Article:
Work-life Balance: Societal and Private Influences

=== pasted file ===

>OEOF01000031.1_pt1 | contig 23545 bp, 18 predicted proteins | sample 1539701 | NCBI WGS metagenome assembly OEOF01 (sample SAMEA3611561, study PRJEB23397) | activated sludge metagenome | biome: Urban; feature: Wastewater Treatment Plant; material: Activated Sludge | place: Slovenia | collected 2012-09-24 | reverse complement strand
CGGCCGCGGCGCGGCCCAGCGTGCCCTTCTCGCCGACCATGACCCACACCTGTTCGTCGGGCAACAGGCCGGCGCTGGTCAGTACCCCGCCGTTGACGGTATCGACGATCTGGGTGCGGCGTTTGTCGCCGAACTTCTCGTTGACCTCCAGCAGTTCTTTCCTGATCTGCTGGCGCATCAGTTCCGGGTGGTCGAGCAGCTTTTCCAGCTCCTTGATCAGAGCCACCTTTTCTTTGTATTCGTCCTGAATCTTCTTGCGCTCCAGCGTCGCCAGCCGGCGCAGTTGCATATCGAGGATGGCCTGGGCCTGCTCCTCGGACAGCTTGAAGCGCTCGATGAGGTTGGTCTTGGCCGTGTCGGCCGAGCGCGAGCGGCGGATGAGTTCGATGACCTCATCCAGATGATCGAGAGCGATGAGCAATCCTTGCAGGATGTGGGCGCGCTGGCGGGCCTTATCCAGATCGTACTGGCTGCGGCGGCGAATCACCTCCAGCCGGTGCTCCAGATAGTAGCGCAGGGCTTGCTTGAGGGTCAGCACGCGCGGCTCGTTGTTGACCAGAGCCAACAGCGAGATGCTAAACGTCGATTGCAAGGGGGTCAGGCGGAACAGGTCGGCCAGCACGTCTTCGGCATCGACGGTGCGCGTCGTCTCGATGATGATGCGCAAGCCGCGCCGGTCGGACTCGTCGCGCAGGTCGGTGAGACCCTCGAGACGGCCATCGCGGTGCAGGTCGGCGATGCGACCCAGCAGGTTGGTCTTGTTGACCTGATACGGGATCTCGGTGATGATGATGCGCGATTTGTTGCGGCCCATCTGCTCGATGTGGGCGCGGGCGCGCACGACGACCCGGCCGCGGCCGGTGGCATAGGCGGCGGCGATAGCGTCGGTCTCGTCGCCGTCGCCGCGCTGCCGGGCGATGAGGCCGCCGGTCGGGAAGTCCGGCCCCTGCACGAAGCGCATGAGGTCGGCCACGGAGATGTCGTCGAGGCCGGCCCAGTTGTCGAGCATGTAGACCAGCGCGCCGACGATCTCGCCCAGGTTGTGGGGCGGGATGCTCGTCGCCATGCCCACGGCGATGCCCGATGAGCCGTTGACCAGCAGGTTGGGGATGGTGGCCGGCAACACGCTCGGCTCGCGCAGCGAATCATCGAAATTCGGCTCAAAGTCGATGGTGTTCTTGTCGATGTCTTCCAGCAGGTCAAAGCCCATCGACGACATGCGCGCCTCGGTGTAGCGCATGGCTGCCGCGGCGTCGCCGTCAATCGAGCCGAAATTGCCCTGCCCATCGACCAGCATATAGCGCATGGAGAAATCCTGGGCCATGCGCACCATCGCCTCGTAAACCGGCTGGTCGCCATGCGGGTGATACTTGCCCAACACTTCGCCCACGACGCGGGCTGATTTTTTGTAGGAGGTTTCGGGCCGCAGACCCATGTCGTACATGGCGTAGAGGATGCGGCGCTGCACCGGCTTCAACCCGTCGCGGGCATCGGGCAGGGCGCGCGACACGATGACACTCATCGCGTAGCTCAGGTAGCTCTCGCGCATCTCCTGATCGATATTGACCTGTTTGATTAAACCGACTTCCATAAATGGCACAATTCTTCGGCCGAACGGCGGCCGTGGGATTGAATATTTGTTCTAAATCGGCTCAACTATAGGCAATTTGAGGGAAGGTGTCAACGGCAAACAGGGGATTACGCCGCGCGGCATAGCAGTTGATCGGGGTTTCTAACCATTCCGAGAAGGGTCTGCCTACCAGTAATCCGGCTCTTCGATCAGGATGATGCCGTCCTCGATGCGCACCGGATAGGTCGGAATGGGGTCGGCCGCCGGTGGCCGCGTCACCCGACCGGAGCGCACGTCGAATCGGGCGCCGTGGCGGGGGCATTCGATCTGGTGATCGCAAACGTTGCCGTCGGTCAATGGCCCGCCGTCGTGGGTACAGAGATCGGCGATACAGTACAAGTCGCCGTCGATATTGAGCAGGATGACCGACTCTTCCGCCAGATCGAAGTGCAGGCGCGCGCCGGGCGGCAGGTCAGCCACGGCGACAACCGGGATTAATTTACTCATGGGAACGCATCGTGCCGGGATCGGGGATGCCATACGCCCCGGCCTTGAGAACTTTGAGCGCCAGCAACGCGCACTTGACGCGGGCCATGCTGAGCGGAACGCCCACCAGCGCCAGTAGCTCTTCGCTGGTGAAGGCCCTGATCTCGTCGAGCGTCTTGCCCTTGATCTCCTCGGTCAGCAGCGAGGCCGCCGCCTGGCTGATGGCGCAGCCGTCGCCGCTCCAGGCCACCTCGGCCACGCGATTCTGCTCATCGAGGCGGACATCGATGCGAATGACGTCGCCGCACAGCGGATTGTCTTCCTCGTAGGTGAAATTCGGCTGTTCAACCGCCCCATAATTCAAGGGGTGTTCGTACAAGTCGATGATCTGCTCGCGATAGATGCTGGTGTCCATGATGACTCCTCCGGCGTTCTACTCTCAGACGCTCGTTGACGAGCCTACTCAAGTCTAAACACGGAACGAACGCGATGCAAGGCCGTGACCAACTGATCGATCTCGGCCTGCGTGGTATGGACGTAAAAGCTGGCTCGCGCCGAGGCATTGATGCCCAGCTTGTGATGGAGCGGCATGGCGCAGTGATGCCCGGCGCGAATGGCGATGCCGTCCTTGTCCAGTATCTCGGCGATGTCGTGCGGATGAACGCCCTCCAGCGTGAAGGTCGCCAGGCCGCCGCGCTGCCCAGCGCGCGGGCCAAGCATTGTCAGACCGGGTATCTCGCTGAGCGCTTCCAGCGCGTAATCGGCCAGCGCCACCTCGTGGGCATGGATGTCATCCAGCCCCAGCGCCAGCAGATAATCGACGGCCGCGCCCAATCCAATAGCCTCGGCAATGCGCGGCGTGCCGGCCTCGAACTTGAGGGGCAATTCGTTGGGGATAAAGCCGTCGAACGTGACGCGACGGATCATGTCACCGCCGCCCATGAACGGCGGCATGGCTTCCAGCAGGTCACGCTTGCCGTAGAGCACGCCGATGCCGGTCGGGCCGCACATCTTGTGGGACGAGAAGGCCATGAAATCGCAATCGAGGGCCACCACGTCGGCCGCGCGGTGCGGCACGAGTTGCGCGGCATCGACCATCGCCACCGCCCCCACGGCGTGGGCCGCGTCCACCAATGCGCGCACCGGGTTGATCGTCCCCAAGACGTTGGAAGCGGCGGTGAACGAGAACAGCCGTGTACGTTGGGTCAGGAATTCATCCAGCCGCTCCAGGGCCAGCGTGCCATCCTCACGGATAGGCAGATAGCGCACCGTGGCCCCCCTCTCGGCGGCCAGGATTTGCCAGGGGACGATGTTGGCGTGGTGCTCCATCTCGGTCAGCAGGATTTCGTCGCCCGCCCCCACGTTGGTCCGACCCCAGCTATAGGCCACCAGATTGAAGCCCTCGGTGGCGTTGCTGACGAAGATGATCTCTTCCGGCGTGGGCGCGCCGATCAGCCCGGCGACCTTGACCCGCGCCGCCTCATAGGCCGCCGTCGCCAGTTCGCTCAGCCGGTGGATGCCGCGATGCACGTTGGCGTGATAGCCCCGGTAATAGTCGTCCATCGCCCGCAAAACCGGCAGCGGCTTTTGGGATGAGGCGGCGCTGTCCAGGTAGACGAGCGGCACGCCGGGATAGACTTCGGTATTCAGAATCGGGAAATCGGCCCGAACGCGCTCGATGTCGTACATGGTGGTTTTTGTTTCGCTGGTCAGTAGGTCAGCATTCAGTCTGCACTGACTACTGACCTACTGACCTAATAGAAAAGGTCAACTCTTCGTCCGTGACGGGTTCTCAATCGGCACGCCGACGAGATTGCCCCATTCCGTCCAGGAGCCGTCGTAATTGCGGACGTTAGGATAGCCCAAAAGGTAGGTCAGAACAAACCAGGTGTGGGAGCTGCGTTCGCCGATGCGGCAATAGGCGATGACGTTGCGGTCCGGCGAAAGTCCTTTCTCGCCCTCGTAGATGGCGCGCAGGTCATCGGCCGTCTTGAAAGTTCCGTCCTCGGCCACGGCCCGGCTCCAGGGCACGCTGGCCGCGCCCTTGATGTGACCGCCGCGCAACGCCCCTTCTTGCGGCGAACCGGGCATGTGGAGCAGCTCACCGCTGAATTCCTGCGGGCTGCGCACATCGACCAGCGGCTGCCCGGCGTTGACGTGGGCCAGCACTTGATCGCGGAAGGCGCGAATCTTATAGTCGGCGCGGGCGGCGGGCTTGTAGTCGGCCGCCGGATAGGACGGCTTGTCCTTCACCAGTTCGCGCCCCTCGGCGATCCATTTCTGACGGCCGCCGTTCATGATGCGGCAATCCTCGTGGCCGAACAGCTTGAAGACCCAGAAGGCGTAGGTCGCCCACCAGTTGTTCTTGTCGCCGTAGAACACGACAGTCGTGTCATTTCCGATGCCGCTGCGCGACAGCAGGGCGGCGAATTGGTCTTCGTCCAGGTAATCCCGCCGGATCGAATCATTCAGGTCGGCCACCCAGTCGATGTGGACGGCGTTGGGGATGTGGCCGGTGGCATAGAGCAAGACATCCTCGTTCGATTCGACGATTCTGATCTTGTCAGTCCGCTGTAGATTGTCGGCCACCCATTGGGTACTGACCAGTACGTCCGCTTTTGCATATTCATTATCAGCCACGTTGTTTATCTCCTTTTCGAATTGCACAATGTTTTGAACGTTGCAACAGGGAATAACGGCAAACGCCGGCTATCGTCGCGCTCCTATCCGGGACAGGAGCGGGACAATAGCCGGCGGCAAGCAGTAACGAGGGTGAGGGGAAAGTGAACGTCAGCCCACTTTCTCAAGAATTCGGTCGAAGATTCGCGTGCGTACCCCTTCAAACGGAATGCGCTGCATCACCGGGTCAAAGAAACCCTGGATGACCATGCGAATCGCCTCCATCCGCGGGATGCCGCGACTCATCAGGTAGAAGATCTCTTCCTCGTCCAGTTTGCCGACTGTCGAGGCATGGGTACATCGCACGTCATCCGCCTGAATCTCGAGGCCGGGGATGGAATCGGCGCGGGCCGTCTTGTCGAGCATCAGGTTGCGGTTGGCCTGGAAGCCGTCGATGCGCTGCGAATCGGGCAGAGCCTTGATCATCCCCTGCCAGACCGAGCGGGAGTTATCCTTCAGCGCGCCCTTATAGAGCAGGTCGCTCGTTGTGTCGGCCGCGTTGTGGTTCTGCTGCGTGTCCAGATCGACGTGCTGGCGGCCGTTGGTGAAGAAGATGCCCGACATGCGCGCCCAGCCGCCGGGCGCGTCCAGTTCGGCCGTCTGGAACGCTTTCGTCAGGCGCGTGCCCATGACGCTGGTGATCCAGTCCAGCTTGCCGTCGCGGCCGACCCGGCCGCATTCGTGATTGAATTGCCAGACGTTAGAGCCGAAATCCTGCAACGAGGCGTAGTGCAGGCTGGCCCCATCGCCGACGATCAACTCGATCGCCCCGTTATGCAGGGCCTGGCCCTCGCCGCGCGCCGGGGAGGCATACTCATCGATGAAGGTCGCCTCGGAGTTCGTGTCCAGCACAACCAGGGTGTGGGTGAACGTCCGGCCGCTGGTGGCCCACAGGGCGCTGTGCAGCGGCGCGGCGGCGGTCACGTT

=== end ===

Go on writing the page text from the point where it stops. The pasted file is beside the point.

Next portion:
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This article is intended to contribute to the discussion about the possibilities for supporting work-life balance. It has two basic objectives. The first is to assess the dependence of work-life balance on economic conditions and the character of the given welfare/family regime. The second is to evaluate how much work-life balance is influenced by private-life determinants and how much by external, that is, structural and institutional, factors. The analysis is based on a comparison of the situation in the Czech Republic with selected countries. Success at achieving a work-life balance is examined both from a subjective perspective and in relation to the three basic social goals it is intended to facilitate: women’s employment, people’s reproductive plans, and gender equality. An international comparison shows that while the forms and success of harmonising family and professional roles in countries with different external factors have specific national features, people’s subjective assessments of their ability to combine these two spheres of activity vary little among economically active partners. The reason for this appears to be that to some extent people adapt (more or less voluntarily) their harmonisation strategies to the external conditions in individual countries. Also, these strategies are influenced by national socio-cultural specifics and differences in the degree of acceptance of gender inequalities.
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